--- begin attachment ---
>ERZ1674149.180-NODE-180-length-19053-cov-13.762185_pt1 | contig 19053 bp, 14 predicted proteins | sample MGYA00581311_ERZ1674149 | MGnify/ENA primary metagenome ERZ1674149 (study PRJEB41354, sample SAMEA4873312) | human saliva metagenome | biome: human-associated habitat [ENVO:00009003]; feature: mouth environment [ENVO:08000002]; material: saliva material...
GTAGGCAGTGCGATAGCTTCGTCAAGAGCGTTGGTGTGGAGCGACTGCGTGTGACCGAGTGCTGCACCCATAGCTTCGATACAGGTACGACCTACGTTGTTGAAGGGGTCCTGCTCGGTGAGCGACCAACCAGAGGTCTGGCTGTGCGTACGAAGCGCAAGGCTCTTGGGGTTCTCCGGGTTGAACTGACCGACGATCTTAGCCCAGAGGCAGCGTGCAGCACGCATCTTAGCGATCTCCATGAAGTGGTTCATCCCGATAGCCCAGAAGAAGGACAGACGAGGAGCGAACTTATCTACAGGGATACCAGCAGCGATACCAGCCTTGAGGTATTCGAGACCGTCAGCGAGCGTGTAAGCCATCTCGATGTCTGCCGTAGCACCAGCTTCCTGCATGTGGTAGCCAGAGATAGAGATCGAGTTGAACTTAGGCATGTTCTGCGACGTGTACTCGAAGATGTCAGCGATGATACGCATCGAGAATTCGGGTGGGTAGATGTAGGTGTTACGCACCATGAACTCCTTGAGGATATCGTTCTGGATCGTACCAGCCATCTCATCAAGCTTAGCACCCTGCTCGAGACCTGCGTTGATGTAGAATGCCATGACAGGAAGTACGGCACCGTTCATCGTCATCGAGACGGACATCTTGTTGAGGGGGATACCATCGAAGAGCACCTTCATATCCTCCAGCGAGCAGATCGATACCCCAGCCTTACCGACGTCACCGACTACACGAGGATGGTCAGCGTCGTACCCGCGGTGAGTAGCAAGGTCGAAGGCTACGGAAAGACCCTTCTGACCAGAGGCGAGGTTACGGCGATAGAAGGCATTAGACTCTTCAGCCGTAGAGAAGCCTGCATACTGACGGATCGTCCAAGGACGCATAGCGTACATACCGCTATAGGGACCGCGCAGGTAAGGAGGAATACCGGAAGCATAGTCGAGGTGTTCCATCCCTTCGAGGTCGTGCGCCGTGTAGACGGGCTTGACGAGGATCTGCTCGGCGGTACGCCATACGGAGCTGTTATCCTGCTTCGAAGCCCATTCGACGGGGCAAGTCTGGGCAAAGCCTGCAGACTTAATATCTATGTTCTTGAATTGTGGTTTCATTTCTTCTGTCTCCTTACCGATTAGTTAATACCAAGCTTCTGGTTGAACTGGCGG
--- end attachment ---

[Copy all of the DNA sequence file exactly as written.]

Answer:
>ERZ1674149.180-NODE-180-length-19053-cov-13.762185_pt1 | contig 19053 bp, 14 predicted proteins | sample MGYA00581311_ERZ1674149 | MGnify/ENA primary metagenome ERZ1674149 (study PRJEB41354, sample SAMEA4873312) | human saliva metagenome | biome: human-associated habitat [ENVO:00009003]; feature: mouth environment [ENVO:08000002]; material: saliva material...
GTAGGCAGTGCGATAGCTTCGTCAAGAGCGTTGGTGTGGAGCGACTGCGTGTGACCGAGTGCTGCACCCATAGCTTCGATACAGGTACGACCTACGTTGTTGAAGGGGTCCTGCTCGGTGAGCGACCAACCAGAGGTCTGGCTGTGCGTACGAAGCGCAAGGCTCTTGGGGTTCTCCGGGTTGAACTGACCGACGATCTTAGCCCAGAGGCAGCGTGCAGCACGCATCTTAGCGATCTCCATGAAGTGGTTCATCCCGATAGCCCAGAAGAAGGACAGACGAGGAGCGAACTTATCTACAGGGATACCAGCAGCGATACCAGCCTTGAGGTATTCGAGACCGTCAGCGAGCGTGTAAGCCATCTCGATGTCTGCCGTAGCACCAGCTTCCTGCATGTGGTAGCCAGAGATAGAGATCGAGTTGAACTTAGGCATGTTCTGCGACGTGTACTCGAAGATGTCAGCGATGATACGCATCGAGAATTCGGGTGGGTAGATGTAGGTGTTACGCACCATGAACTCCTTGAGGATATCGTTCTGGATCGTACCAGCCATCTCATCAAGCTTAGCACCCTGCTCGAGACCTGCGTTGATGTAGAATGCCATGACAGGAAGTACGGCACCGTTCATCGTCATCGAGACGGACATCTTGTTGAGGGGGATACCATCGAAGAGCACCTTCATATCCTCCAGCGAGCAGATCGATACCCCAGCCTTACCGACGTCACCGACTACACGAGGATGGTCAGCGTCGTACCCGCGGTGAGTAGCAAGGTCGAAGGCTACGGAAAGACCCTTCTGACCAGAGGCGAGGTTACGGCGATAGAAGGCATTAGACTCTTCAGCCGTAGAGAAGCCTGCATACTGACGGATCGTCCAAGGACGCATAGCGTACATACCGCTATAGGGACCGCGCAGGTAAGGAGGAATACCGGAAGCATAGTCGAGGTGTTCCATCCCTTCGAGGTCGTGCGCCGTGTAGACGGGCTTGACGAGGATCTGCTCGGCGGTACGCCATACGGAGCTGTTATCCTGCTTCGAAGCCCATTCGACGGGGCAAGTCTGGGCAAAGCCTGCAGACTTAATATCTATGTTCTTGAATTGTGGTTTCATTTCTTCTGTCTCCTTACCGATTAGTTAATACCAAGCTTCTGGTTGAACTGGCGG